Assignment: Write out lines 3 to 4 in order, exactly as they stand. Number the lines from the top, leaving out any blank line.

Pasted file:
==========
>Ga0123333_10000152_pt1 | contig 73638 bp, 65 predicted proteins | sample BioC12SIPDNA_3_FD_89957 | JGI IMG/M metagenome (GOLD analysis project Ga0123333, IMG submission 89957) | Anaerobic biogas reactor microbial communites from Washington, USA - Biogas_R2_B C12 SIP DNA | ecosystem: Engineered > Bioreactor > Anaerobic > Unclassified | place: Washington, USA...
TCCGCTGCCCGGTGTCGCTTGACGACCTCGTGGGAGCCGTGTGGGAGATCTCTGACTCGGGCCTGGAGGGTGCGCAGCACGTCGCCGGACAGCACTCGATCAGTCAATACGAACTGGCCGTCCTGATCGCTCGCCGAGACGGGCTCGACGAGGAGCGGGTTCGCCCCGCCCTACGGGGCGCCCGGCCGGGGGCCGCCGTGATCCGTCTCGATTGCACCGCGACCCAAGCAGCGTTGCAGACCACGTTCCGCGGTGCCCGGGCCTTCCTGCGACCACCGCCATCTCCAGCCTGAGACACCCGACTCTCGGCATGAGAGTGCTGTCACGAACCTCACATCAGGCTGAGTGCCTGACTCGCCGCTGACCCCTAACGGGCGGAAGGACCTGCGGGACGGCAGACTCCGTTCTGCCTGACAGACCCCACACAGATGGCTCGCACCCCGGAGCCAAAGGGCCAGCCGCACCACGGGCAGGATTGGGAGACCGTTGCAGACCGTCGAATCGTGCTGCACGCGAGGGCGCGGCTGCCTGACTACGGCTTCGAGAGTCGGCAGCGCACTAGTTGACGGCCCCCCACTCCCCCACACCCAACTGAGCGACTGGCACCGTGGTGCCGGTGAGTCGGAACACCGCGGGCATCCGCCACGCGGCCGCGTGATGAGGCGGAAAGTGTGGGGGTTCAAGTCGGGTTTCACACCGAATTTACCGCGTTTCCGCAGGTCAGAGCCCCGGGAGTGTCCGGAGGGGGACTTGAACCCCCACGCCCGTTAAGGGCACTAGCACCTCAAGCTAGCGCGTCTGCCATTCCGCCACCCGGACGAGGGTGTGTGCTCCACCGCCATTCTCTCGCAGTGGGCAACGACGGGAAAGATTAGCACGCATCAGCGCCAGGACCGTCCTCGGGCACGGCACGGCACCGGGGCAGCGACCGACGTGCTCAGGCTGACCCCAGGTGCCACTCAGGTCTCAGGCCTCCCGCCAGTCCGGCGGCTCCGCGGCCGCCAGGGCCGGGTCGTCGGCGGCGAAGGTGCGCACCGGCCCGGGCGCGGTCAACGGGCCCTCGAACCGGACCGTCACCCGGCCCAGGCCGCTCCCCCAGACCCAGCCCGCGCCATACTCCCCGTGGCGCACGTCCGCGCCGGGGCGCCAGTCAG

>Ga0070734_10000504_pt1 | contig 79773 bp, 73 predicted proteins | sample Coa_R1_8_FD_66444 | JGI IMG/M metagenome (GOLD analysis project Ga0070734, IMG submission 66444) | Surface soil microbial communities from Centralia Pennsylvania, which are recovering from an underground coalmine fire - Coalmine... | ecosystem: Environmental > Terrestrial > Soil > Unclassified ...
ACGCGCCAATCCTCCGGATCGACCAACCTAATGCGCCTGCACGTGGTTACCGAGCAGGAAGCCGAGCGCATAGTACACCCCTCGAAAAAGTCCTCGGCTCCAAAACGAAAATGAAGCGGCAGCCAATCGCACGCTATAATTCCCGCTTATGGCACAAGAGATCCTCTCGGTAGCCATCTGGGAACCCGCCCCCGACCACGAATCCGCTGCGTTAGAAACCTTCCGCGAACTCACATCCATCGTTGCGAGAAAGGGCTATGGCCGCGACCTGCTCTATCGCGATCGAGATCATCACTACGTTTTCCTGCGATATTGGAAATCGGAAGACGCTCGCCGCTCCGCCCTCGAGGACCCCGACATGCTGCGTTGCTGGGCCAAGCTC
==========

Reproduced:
>Ga0070734_10000504_pt1 | contig 79773 bp, 73 predicted proteins | sample Coa_R1_8_FD_66444 | JGI IMG/M metagenome (GOLD analysis project Ga0070734, IMG submission 66444) | Surface soil microbial communities from Centralia Pennsylvania, which are recovering from an underground coalmine fire - Coalmine... | ecosystem: Environmental > Terrestrial > Soil > Unclassified ...
ACGCGCCAATCCTCCGGATCGACCAACCTAATGCGCCTGCACGTGGTTACCGAGCAGGAAGCCGAGCGCATAGTACACCCCTCGAAAAAGTCCTCGGCTCCAAAACGAAAATGAAGCGGCAGCCAATCGCACGCTATAATTCCCGCTTATGGCACAAGAGATCCTCTCGGTAGCCATCTGGGAACCCGCCCCCGACCACGAATCCGCTGCGTTAGAAACCTTCCGCGAACTCACATCCATCGTTGCGAGAAAGGGCTATGGCCGCGACCTGCTCTATCGCGATCGAGATCATCACTACGTTTTCCTGCGATATTGGAAATCGGAAGACGCTCGCCGCTCCGCCCTCGAGGACCCCGACATGCTGCGTTGCTGGGCCAAGCTC